This year, for the first time, a special community Eid-al-Fitr celebration with music, games for children and a huge meal will be held July 9 in Westbrook, hosted by the New England Arab American Organization.

“Muslim or not, we’re inviting everyone to come and share a good meal,” Sahloul said.

We spoke with four Maine residents from three countries in the Middle East and Palestine to hear about the role food plays in their Eid celebrations.

Lebanon native Zoe Sahloul loves dolmas – stuffed grape leaves – but never makes them during Ramadan because she is not allowed to taste anything while she’s fasting, and the recipe is too time-consuming to get it wrong. On the first day of Eid, though, (the holiday can last one to three days) expect to find her in the kitchen stuffing dolmas. “I have my power back,” she says. “I have my energy back.”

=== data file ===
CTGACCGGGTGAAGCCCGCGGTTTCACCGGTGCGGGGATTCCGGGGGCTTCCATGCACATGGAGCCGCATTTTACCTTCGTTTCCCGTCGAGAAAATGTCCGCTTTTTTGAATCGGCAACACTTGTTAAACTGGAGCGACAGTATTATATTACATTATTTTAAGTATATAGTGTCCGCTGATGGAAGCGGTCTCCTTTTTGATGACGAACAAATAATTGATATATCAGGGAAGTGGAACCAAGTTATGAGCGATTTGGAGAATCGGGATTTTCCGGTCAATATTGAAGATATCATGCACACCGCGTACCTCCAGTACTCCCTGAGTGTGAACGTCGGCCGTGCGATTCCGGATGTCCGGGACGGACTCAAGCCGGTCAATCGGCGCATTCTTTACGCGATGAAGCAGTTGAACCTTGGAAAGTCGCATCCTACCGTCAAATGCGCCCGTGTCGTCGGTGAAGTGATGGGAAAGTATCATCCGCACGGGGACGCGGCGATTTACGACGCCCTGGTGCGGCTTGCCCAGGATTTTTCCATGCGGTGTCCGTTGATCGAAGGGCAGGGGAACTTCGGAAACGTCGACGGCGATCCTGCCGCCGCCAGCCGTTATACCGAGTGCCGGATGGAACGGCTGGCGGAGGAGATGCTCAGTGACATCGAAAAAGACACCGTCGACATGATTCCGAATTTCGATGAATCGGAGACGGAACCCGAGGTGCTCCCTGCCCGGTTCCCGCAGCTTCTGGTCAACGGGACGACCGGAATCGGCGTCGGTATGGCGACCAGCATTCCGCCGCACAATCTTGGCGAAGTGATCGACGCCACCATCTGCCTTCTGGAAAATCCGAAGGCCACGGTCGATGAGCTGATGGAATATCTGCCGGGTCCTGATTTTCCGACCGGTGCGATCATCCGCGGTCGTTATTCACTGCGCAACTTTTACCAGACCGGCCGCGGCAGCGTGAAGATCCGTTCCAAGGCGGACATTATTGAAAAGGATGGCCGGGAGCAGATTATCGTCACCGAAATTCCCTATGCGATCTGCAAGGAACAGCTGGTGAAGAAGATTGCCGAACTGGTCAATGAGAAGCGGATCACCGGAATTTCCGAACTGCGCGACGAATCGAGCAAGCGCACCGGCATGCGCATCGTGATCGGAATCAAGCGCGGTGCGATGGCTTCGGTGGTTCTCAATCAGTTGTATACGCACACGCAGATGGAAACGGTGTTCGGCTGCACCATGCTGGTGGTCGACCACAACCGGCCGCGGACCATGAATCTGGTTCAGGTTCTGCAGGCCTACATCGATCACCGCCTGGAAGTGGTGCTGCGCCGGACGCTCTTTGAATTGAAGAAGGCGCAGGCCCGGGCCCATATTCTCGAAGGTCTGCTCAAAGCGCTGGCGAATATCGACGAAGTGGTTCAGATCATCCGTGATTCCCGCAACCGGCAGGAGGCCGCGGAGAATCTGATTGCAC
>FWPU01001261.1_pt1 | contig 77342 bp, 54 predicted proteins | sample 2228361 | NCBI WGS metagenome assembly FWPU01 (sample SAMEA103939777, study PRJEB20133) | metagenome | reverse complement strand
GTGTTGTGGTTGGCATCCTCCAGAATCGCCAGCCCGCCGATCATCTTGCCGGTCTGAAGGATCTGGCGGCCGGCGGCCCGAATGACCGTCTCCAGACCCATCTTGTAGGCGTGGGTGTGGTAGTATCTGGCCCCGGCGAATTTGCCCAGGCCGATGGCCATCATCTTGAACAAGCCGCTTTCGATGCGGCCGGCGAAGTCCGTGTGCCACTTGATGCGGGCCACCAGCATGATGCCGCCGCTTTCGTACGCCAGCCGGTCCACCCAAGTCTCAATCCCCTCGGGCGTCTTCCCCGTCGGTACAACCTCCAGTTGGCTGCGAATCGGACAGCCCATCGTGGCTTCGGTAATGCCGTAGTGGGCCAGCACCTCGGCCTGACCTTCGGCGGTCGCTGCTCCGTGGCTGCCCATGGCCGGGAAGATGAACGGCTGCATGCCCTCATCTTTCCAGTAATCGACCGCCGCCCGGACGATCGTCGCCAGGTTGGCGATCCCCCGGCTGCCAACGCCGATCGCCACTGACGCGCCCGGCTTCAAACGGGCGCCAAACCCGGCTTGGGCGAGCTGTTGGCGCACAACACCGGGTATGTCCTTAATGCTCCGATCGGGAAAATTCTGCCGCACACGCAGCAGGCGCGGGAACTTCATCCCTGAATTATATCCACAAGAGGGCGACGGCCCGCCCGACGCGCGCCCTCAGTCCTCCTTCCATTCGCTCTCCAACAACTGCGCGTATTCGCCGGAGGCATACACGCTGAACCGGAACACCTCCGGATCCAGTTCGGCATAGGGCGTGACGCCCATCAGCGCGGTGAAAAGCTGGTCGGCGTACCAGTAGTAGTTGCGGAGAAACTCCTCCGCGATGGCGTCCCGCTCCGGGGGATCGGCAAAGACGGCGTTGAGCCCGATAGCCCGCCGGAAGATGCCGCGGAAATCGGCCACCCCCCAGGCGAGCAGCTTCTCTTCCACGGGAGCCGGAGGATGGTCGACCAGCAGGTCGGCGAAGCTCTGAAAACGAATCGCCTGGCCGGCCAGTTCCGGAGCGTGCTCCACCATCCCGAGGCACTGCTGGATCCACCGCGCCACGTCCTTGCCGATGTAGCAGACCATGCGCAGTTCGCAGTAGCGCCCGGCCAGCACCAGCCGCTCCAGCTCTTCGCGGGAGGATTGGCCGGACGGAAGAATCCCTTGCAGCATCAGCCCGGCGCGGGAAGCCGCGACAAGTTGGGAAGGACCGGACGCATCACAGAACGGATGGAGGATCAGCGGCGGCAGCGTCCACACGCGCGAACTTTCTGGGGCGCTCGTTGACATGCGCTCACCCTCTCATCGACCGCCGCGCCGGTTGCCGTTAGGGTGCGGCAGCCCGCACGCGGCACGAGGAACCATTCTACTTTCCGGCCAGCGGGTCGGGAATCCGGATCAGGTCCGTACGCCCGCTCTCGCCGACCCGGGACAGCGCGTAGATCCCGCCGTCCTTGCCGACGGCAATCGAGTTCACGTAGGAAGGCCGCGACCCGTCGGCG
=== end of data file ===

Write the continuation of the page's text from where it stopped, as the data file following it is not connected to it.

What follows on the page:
On Eid, Sahloul’s family often shares a big meal featuring a lot of meat and rice with a couple of other local families. Some families prefer to eat fish, Sahloul said, while a Palestinian family she knows always has a barbecue brunch.

“Usually in the morning, in Lebanon back home, people that can afford it go buy meat or they slaughter a sheep, and then they donate that to people who could not afford to have meat for Eid,” Sahloul said. “Here what we do is we donate to the mosque, and then the people responsible in the mosque go and distribute that.”

Zoe Sahloul lightheartedly says she has no choice about her family’s evening meals during Ramadan itself. Every night, without fail, she has to make her husband’s favorite lentil soup and a fattoush salad.